Here are 7 startups all over Asia that are taking the energy demand problem head-on:

  1.     Gogoro

Electric scooters, bicycles and motorcycles have a huge market in developing economies in Asia. China is by far the biggest current market, with about a 96% market share from a unit shipment standpoint. Gogoro is a startup targeting the market with their Smartscooter and is now testing their technology in Taiwan.

“We want to take the No. 1 thing that is generating the most amount of pollution in China and the greater part of Asia and apply a sustainable, flexible energy source,” Horace Luke, Gogoro’s founder, said in an interview with GreenBiz.

Apart from creating a streamlined electric scooter, Gogoro’s main selling point is its innovative take on charging these vehicles to make them a more convenient and viable alternative for commuters. Gogoro’s scooters use swappable batteries, getting rid of the waiting time for a charging cycle. Based on a concept the company calls the Gogoro Energy Network, Smartscooter riders can stop and handle a quick switch at depots around cities where spares will be available.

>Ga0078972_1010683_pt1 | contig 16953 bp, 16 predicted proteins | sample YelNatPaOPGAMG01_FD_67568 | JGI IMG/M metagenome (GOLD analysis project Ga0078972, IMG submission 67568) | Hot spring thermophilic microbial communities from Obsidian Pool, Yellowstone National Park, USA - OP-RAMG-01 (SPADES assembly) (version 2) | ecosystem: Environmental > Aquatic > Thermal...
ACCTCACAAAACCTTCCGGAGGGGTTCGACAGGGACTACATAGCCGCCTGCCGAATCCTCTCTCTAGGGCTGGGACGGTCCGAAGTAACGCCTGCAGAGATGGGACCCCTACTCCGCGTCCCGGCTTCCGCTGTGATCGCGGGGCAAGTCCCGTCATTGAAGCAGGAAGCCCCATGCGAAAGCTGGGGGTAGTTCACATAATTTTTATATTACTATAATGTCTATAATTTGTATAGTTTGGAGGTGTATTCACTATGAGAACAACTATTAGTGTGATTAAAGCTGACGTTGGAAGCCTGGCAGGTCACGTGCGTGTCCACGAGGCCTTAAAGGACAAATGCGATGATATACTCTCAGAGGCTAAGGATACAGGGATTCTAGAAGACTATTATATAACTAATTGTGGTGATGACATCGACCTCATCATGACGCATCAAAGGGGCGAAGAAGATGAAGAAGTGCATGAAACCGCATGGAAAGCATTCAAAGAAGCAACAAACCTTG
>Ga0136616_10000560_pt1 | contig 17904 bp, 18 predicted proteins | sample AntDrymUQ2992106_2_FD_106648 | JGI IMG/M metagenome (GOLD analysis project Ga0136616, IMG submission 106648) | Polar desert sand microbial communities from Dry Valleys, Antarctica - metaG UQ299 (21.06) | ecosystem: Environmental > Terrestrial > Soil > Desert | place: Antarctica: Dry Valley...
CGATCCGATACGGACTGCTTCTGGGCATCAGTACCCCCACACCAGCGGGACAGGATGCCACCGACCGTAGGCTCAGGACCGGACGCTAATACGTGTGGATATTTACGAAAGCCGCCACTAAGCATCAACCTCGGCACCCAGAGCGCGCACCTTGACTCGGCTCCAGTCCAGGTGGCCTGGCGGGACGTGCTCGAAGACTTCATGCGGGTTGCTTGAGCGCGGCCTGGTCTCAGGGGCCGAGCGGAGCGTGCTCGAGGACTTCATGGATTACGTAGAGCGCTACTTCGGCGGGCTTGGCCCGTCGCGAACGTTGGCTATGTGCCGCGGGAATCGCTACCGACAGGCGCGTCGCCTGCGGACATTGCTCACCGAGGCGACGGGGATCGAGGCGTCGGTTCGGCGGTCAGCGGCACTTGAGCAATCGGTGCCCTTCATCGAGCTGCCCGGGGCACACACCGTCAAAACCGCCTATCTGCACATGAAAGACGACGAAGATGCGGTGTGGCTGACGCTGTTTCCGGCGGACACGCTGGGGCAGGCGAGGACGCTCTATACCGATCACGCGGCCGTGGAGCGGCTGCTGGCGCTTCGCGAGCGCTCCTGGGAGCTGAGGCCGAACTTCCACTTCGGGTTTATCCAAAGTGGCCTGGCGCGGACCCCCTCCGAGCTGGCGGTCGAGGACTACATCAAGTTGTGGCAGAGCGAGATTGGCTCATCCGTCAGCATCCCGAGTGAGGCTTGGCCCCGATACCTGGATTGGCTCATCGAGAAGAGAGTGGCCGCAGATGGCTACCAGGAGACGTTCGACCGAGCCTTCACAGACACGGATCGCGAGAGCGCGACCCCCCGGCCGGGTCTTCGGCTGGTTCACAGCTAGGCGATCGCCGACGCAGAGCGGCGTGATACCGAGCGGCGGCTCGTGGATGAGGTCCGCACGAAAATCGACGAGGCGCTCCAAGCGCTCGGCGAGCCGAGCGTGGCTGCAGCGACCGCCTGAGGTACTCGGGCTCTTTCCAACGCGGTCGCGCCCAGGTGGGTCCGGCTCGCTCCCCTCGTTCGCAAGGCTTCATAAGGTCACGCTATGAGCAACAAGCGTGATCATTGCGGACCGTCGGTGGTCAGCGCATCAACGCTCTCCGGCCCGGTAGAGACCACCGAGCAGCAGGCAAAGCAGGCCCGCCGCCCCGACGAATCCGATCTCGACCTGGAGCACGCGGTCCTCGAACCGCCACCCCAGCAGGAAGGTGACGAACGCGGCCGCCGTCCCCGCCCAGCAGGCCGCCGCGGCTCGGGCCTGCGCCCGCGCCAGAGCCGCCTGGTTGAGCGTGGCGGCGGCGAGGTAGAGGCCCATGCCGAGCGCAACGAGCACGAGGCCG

1.     Notteco

Carpooling helps reduce the number of cars on the road and consequently reduces air pollution, making it an environmentally friendly option for travel. In many cases, it is also a cheaper alternative to other ways of travel.

Japanese startup, Notteco, is an online platform through which intercity commuters can find driver or passenger matches. The company targets long-distance travelers between cities, increasing the cost savings of riders. Driving from Tokyo to Nagoya, a 350-kilometer trip, costs about 12,000 yen for highway tolls and gasoline. By carpooling with someone on Notteco, a user can expect to save up to three quarters of that amount, depending on how much the driver chooses to charge passengers. Passengers will also be able to rate drivers on their services and safety on the website.

“There are energy-efficient and environmentally friendly ways to travel. Car-pooling is one of them,” said Kohei Miwa, founder of Notteco in an interview with Bloomberg.

  1.     TalinoEV